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Nobody likes a tailgater
Following too closely behind another motorist, or tailgating, is an aggressive driving behavior. You could be ticketed for tailgating. Worse, you could cause a crash, and end up hurting yourself and wrecking your car in the process.
Tailgating is a common cause for traffic crashes. So keep these thoughts in mind:
- As lovely as you may think your vehicle is, the driver in front of you doesn't care to have it fill up his or her entire view in the rear view mirror.
- Tailgating doesn't make the person in front of you drive any faster, and may just get them irritated with you.
- If you must get ahead of the vehicle in front of you, maintain a proper distance and wait for a safe time in which to pass.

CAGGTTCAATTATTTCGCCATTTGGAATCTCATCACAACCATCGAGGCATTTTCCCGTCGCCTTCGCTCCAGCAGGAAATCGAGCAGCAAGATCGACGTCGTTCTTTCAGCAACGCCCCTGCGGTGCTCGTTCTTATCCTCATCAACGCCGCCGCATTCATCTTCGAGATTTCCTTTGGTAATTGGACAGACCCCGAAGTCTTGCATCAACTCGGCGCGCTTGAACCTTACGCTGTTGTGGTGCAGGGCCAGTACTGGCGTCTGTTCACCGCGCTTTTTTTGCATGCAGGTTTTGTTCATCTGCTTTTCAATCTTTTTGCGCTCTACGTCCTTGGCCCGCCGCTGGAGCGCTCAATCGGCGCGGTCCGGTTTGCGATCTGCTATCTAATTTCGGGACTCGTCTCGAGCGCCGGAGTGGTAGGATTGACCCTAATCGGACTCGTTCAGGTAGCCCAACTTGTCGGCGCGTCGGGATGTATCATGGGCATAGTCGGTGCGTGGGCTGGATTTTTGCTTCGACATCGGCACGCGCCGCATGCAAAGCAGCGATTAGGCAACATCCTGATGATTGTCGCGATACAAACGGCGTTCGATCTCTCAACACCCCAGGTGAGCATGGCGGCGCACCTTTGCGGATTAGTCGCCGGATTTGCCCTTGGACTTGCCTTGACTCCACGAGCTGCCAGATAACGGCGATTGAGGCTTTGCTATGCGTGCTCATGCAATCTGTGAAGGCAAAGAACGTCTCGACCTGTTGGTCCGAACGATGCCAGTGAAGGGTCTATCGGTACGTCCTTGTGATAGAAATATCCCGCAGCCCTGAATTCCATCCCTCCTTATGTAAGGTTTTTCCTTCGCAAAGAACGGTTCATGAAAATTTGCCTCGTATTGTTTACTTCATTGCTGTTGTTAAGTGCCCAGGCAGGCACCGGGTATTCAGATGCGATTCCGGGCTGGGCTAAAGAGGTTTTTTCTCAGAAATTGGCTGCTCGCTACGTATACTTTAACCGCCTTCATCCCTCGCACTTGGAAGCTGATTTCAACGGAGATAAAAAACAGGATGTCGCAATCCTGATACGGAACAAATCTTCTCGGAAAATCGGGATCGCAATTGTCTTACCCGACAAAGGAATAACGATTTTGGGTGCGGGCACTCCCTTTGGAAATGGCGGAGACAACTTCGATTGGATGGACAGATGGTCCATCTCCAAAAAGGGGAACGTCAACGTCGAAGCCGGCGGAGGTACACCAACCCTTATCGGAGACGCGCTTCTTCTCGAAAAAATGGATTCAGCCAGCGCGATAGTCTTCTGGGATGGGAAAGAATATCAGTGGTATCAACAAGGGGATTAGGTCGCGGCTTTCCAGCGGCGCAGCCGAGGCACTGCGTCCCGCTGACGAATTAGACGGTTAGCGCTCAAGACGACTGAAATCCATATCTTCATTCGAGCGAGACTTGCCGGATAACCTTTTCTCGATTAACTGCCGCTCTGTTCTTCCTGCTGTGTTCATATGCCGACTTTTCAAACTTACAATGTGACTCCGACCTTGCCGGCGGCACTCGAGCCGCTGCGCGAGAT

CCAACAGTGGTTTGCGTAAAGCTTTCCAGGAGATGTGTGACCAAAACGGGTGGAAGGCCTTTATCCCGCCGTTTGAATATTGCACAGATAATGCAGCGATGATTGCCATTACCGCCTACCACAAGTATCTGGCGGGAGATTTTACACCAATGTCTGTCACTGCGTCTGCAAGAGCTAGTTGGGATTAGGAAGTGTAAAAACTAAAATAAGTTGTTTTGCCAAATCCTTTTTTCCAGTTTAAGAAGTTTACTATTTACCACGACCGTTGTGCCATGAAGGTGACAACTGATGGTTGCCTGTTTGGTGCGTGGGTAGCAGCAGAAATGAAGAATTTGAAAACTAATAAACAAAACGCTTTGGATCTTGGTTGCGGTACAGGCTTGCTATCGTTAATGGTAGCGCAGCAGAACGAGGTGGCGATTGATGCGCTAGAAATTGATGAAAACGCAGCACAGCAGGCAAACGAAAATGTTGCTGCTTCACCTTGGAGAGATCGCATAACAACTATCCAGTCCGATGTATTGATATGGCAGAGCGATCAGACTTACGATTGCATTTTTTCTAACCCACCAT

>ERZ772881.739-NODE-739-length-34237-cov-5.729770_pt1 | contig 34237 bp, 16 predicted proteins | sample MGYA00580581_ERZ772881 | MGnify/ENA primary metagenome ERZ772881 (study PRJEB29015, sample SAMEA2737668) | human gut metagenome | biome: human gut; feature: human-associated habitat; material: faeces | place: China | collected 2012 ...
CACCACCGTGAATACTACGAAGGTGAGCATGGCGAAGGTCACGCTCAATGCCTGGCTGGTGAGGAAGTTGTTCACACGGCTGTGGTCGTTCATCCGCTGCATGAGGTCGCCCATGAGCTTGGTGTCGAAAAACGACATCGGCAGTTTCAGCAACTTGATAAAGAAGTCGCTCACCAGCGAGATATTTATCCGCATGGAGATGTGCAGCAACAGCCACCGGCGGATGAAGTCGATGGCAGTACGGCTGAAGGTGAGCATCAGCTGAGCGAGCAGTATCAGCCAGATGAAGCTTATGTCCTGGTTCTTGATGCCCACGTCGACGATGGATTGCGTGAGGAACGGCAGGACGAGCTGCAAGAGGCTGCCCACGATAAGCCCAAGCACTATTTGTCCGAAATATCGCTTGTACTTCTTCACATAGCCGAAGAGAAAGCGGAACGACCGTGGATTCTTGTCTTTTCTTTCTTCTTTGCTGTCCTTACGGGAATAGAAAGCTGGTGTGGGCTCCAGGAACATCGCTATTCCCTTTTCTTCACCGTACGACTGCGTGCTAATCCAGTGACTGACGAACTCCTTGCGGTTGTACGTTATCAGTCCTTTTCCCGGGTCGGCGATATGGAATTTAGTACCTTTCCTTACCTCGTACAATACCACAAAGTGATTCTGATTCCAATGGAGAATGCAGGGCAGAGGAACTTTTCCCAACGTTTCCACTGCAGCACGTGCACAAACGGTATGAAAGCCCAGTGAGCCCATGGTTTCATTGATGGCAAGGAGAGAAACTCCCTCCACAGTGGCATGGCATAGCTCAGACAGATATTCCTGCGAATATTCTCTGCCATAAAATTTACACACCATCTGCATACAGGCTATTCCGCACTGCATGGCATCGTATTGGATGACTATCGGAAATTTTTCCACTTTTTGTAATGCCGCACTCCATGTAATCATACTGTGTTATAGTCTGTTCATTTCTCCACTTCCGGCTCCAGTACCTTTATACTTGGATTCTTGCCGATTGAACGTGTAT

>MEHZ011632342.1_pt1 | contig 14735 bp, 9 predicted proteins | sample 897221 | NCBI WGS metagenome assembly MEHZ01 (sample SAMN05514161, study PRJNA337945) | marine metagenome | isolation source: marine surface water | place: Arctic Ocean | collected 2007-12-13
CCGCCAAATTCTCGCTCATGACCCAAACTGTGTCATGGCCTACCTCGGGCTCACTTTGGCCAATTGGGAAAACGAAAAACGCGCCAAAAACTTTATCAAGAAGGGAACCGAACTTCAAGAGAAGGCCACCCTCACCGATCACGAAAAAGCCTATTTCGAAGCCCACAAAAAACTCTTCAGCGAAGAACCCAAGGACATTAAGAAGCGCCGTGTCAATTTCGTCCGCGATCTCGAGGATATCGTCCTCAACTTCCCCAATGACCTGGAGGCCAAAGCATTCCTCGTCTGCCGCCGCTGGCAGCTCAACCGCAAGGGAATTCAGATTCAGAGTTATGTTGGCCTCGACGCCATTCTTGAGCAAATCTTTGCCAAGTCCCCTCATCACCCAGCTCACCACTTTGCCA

Wisconsin law is clear on tailgating: "The operator of a motor vehicle shall not follow another vehicle more closely than is reasonable and prudent, having due regard for the speed of such vehicle and the traffic upon and the condition of the highway."
It's all about being able to stop your car in time in case the vehicle in front of you suddenly hits the brakes. Here are some tips:
- Allow no less than 2 seconds between vehicles during the daytime.
- Allow more leeway for different conditions: 3 seconds at night, and 4 seconds during inclement weather such as during rain, snow, or ice.
- Be especially cautious when approaching stop lights, intersections, and when changing lanes.
- Anticipate potentially hazardous situations that could cause the driver in front of you to stop suddenly.
And if you happen to be the one BEING tailgated, you can head off aggressive driving behavior by allowing sufficient space in front of you so that an overtaking vehicle can enter and occupy that space without danger.
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Last modified: April 12, 2012
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